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The Guide to M&A Arbitration - First Edition

United States

Frequency of M&A disputes

The vast majority of M&A transactions in the United States are negotiated, signed and closed without a hitch and do not lead to disputes. The parties to a transaction share a common interest in executing a successful deal and do not want the disruption to their business that would result from a dispute. That said, certain issues like purchase price adjustments, earn-outs and true-ups more frequently give rise disagreements, and as a result, parties often draft specific contract clauses that create mechanisms for handling those disputes in a quick and cost-effective manner, often by arbitration or determination by a person with expertise in the matter.

Pre-closing disputes, where one party decides that it does not want to go forward with the transaction, are not common, and when they occur are most commonly caused by the financial distress of a party or a change in market conditions. Both the financial crisis of 2007–2008 and the drop in oil prices in 2014 led to a rise in both pre- and post-closing litigation.

Post-closing disputes arise when the purchasing party decides that what it purchased is not what it expected. It has become increasingly common for one party (usually the buyer) to obtain insurance to cover any losses caused by misrepresentations and breach of warranties by a transaction counterparty. One of the largest providers of insurance for disputes regarding representations, warranties and indemnities in purchase agreements has reported

that roughly one in five deals in which it provided insurance involve a claim, and that the frequency may be increasing.[2]

However, there are several factors that can make M&A claims challenging to pursue. In particular, fraud-based claims are often frustrated by the prevalence of ‘non-reliance’ contractual language, which provides that the parties have relied only on the representations and warranties that are expressly included in the agreement.[3] Another hurdle is that the purchaser may struggle to find a party against whom to pursue claims, especially when the acquired company is the counterparty and the party making all relevant representations and warranties.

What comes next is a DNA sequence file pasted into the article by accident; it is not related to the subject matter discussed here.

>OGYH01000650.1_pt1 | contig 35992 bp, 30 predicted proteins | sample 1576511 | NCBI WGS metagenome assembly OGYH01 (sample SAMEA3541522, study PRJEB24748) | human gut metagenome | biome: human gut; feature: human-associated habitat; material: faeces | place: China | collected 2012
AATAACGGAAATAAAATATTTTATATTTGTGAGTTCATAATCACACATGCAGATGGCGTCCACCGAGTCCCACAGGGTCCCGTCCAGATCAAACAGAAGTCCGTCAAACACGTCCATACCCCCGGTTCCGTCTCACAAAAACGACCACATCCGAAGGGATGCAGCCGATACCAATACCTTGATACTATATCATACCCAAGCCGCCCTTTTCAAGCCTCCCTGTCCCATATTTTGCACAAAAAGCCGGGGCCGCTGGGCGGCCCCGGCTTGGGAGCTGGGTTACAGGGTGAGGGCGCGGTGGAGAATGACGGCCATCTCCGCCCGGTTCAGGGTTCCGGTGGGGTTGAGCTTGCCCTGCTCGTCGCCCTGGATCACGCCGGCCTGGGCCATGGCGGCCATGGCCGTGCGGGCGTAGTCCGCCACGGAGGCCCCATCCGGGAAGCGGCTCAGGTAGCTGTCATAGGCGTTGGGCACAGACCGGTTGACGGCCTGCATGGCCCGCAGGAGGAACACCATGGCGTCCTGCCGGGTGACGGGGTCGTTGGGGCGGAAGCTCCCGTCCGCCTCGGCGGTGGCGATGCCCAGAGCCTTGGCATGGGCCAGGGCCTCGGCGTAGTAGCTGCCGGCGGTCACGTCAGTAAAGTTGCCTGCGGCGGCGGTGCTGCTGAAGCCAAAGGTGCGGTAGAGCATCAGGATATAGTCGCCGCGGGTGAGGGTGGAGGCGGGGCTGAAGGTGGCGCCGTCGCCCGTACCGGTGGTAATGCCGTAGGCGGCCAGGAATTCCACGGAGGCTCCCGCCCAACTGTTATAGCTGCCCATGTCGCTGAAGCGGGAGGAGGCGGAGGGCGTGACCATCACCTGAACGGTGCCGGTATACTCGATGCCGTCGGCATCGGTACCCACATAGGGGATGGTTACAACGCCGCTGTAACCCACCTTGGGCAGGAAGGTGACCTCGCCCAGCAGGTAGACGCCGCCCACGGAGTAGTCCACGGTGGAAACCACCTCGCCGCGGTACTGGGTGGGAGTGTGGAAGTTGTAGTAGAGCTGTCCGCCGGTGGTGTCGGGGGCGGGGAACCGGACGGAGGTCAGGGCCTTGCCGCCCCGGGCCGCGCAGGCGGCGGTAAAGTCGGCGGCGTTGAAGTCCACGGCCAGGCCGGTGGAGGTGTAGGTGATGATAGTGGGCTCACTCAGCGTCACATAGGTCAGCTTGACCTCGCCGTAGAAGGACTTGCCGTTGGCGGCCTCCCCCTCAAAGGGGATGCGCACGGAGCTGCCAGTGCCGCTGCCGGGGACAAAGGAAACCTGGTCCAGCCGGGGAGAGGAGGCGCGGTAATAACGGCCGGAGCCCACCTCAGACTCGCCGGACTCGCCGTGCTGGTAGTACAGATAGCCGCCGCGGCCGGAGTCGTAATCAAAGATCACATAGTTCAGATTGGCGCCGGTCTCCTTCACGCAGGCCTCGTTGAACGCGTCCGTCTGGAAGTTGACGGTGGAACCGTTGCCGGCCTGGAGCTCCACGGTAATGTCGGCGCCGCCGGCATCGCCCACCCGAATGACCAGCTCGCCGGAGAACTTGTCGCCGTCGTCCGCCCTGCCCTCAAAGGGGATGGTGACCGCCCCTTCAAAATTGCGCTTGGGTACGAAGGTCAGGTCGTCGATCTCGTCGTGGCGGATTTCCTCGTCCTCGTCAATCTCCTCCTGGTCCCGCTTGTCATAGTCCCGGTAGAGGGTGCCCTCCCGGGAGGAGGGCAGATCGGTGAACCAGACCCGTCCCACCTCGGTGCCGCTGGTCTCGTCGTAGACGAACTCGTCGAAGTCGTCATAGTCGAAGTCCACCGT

Form of dispute resolution

As a general rule, international M&A transactions – in which at least one of the parties is based outside the United States – are more likely than domestic transactions to include a provision selecting arbitration. Parties choose arbitration in international transactions for a variety of reasons, including perceived bias of the court system in the home country of a counterparty, a concern about the quality of local courts and a lack of familiarity with the courts in a foreign jurisdiction. Arbitration also offers parties increased confidentiality, more control over the dispute resolution process (including limiting discovery), and ability to select decision-makers.[4] M&A-related arbitrations comprise a significant percentage of cases filed under the auspices of the International Chamber of Commerce.[5]

Whether the parties are financial sponsors or strategic buyers is also often a factor in determining whether the parties agree to arbitration. Transactions involving private equity funds or other financial sponsors may be more likely to include an arbitration agreement than transactions where one company purchases another to hold as part of its long-term business strategy. An agreement between two publicly traded companies will typically include the right to litigate disputes in court; the parties are less likely to be able to benefit from the private nature of arbitration, since they could be required to publicly disclose the dispute in US Securities and Exchange Commission filings in any event.